Permanent press
A permanent press is a characteristic of fabric that has been chemically processed to resist wrinkles and hold its shape. Alternative terms include wrinkle resistant, wash and wear, no-iron,durable press, and easy care...

 clothing was developed to reduce the ironing necessary by combining wrinkle-resistant polyester
Polyester
Polyester is a category of polymers which contain the ester functional group in their main chain. Although there are many polyesters, the term "polyester" as a specific material most commonly refers to polyethylene terephthalate...

 with cotton
Cotton
Cotton is a soft, fluffy staple fiber that grows in a boll, or protective capsule, around the seeds of cotton plants of the genus Gossypium. The fiber is almost pure cellulose. The botanical purpose of cotton fiber is to aid in seed dispersal....

.

The first known use of metal to "iron" clothes, however, is known to have occurred in China The electric iron was invented in 1882, by Henry W. Seeley. Seeley patented his "electric flatiron" on June 6, 1882 (U.S. Patent no. 259,054).

Equipment

Iron

The iron is the small appliance
Small appliance
Small appliance refers to a class of home appliances that are portable or semi-portable or which are used on tabletops, countertops, or other platforms in the United States of America...

 used to remove wrinkle
Wrinkle
A wrinkle is a fold, ridge or crease in the skin. Skin wrinkles typically appear as a result of aging processes such as glycation or, temporarily, as the result of prolonged immersion in water. Wrinkling in the skin is caused by habitual facial expressions, aging, sun damage, smoking, poor...

s from fabric. It is also known as a clothes iron, flat iron, or smoothing iron. The piece at the bottom is called a sole plate.

Ironing board

Most ironing is done on an ironing board, a small, portable, foldable table with a heat resistant surface. Some commercial-grade ironing boards incorporate a heating element and a pedal-operated vacuum to pull air through the board and dry the garment.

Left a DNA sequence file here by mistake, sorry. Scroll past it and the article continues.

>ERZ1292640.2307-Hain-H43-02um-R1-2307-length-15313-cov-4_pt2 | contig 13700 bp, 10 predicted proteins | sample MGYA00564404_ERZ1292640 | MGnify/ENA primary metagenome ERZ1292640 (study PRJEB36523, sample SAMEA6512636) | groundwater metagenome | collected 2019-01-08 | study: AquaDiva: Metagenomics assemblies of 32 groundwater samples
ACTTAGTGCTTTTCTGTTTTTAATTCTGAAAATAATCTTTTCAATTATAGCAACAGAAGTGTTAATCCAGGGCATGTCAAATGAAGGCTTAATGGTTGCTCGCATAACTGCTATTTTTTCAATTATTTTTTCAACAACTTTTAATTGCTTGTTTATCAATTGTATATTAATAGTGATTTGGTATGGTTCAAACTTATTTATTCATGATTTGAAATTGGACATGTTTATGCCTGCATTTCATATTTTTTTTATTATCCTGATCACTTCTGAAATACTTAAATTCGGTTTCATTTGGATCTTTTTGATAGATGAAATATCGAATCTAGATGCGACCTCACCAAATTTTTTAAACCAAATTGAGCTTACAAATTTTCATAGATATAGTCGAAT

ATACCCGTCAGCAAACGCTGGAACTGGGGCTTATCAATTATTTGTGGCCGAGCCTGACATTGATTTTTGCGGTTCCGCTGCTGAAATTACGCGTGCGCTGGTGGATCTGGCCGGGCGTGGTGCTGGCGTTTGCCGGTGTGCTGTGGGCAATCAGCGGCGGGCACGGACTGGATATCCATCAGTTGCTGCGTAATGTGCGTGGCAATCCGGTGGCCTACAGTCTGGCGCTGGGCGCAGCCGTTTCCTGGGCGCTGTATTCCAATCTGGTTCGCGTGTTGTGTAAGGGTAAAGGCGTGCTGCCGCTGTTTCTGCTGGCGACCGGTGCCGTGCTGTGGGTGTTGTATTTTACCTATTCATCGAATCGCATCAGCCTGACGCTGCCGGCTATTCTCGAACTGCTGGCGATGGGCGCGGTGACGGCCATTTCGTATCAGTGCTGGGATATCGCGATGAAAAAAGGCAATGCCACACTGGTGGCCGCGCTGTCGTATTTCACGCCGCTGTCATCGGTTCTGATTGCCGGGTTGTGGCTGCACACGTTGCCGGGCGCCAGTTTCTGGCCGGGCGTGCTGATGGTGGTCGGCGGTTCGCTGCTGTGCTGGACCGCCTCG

On 16 February 1858 W. Vandenburg and J. Harvey patented an ironing table that facilitated pressing sleeves and pant legs. A truly portable folding ironing board was first patented in Canada in 1875 by John B. Porter. The invention also included a removable press board used for sleeves. In 1892 Sarah Boone
Sarah Boone
Sarah Boone was an African American inventor who on April 26, 1892, obtained United States patent rights for her improvements to the ironing board. Boone's ironing board was designed to improve the quality of ironing sleeves and the bodies of women's garments. The board was very narrow, curved, and...

 obtained a patent in the United States for improvements to the ironing board, allowing for better quality ironing for shirt sleeves.

Tailor's ham

A tailor's ham
Tailor's ham
A tailor's ham or dressmaker's ham is a tightly stuffed pillow used as a curved mold when pressing curved areas of clothing, such as darts, sleeves, cuffs, collars, or waistlines. Pressing on a curved form allows a garment better to fit body contours. To accommodate tapering or garments of...

 or dressmakers ham is a tightly stuffed pillow in the shape of a ham used as a mold when pressing curves such as sleeves or collars.

Commercial equipment